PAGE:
Moving from MPLS to SD-WAN is a natural next step for many businesses. Businesses must adopt efficient and reliable networking solutions to cope with changing dynamics. This is more true with the rising trend of remote working and data increasingly becoming king.
And while the process of transitioning to SD-WAN might seem complex and daunting, it can be pretty simple with proper planning. The thing is, you need to prepare so that you can have a successful transition adequately. This article dives into the key considerations when transitioning from MPLS to SD-WAN.
What is MPLS?
MPLS is the short form for Multi-Protocol Label Switching. It is a networking solution that uses labels on packets to route traffic. It connects endpoints and users from remote branches to the firm’s data center. With MPLS, an organization can connect its branches to the private network to use applications hosted at the headquarters.
Unlike other solutions like VPNs that rely on IT staff for maintenance, MPLS is managed by the carrier. This feature frees up time for the IT experts and pressures the carrier to provide excellent quality of service (QoS).
What is SD-WAN?
Software-defined wide area network (SD-WAN) is a modern networking technology that leverages software and the cloud to relay traffic. It provides a centralized point to control and monitor data traffic intelligently depending on the enterprise’s needs.
Businesses are transitioning to SD-WAN as it addresses the challenges posed by conventional networks like MPLS. The goal of shifting to SD-WAN is to increase business efficiency and productivity. Some of the benefits that justify the shift include:
- Flexibility to scale
- Increased network agility
- Enhanced security
Factors to Consider When Transitioning From MPLS to SD-WAN
Below are some considerations to make when transitioning from MPLS to SD-WAN.
One of the key considerations before migrating to SD-WAN is your company’s network requirements. It involves assessing the applications that your business relies on for day-to-day operations. You need to know each application’s bandwidth needs, how often users engage the applications, and the intensity of the tasks they perform. Also, establish the acceptable level of latency for your network’s applications.
Quality of Service (QoS) vs. Quality of Experience (QoE)
It is crucial to understand how QoS differs from QoE before implementing SD-WAN in your organization. MPLS carriers guarantee optimal network performance by dispatching IT experts to manage users’ networks. This guarantee is the Quality of Service (QoS) and seeks to reduce latency and jitter. This commitment to QoS is included in MPLS service level agreements (SLAs).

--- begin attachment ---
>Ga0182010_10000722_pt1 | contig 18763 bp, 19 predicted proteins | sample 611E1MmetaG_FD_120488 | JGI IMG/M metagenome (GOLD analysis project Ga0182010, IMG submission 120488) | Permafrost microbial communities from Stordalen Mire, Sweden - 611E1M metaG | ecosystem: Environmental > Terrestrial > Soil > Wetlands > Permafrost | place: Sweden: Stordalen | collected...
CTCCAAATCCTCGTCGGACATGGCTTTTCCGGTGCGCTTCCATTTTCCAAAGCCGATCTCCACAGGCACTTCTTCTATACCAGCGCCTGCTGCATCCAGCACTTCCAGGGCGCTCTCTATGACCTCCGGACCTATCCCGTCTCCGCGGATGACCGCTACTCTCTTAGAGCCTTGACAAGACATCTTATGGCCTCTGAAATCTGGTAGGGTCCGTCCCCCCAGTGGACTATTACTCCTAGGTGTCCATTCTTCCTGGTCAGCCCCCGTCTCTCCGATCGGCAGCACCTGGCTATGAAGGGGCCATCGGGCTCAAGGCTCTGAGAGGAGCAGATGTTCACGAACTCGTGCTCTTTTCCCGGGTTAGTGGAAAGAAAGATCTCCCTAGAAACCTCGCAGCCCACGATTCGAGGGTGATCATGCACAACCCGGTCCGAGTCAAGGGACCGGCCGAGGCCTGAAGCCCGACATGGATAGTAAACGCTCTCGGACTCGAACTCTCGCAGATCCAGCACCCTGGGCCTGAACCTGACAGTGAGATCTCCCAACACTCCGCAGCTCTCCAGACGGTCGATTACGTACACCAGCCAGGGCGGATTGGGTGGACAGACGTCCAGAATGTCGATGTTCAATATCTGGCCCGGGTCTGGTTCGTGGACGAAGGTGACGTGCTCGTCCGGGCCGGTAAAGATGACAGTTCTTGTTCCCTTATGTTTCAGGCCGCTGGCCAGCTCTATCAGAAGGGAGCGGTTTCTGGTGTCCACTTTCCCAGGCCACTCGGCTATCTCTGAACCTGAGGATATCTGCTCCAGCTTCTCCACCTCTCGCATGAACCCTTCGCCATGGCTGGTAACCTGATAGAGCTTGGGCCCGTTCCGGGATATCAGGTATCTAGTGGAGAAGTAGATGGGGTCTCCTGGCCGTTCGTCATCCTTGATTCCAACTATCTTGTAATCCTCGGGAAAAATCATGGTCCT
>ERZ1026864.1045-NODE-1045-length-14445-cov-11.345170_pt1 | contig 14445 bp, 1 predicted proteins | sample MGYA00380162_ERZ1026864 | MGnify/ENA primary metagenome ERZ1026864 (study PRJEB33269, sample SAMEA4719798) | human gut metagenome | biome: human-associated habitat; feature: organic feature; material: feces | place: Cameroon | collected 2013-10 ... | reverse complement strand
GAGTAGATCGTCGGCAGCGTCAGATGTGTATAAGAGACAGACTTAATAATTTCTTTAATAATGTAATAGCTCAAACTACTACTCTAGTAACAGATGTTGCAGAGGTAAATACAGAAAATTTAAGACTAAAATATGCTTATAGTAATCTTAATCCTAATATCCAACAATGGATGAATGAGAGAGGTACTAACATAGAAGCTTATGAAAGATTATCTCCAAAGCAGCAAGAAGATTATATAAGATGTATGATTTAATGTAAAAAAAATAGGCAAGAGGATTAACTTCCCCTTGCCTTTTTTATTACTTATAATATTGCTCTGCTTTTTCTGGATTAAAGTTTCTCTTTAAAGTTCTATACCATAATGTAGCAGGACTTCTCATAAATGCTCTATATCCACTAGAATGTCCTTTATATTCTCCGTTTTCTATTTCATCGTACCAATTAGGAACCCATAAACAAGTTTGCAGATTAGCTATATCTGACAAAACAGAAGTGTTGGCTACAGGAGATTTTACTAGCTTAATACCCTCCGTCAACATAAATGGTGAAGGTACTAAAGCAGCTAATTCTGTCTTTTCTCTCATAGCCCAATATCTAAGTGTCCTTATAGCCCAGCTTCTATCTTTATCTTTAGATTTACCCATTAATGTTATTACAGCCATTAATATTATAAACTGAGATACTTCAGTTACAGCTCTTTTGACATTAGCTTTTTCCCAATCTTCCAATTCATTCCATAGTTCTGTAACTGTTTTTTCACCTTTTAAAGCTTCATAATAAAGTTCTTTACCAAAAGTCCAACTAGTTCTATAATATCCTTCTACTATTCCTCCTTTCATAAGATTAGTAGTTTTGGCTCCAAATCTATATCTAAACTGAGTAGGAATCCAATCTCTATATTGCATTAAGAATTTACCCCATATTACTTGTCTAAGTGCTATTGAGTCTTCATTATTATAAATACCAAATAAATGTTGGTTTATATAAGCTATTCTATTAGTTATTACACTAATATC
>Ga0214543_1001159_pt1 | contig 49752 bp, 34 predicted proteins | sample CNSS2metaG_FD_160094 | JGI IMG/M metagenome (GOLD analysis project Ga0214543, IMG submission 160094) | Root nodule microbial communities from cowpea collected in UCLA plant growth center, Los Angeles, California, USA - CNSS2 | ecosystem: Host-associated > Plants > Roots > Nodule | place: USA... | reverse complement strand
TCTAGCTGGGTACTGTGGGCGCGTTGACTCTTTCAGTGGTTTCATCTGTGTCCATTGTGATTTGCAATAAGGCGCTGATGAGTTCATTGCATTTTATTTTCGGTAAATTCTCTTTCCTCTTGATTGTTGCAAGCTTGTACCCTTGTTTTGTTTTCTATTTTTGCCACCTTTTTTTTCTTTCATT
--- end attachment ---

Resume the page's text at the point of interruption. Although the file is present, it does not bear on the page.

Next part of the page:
On the part of SD-WAN, the network administrator establishes some policies to route traffic based on application priority when there is congestion. But unlike QoS, which is a guarantee, QOE doesn’t have a contractual basis.
You should decide how to deal with public network congestion and avoid latency when using SD-WAN.
Type of SD-WAN Provider
When choosing an SD-WAN provider for your business, decide which services best fit your needs. Some providers provide unmanaged services, which means network monitoring, control, and maintenance fall on the service buyer’s shoulders. However, some providers offer managed SD-WAN services that manage some or all aspects of your network. Before moving to SD-WAN, have a clear framework of the managed services and know what your IT experts will handle.
SD-WAN Appliance Considerations
Another factor to consider before transitioning is the provider’s capabilities. Every provider has its strengths that might affect your system performance. Thus, you need to evaluate the network needs of your devices at each branch. Also, check whether the SD-WAN you choose caters to those needs sufficiently. Some key appliance capabilities to consider include:
- Bandwidth capacity
- Power supply redundancy
- Device WAN interfaces
Transitioning from MPLS to SD-WAN is prudent, but it requires preparation. You need to consider several factors, including your network requirements, QoS, QoE, the type of SD-WAN provider, and appliance capabilities. Getting these factors right will ensure a seamless implementation of SD-WAN and experience better business productivity and success.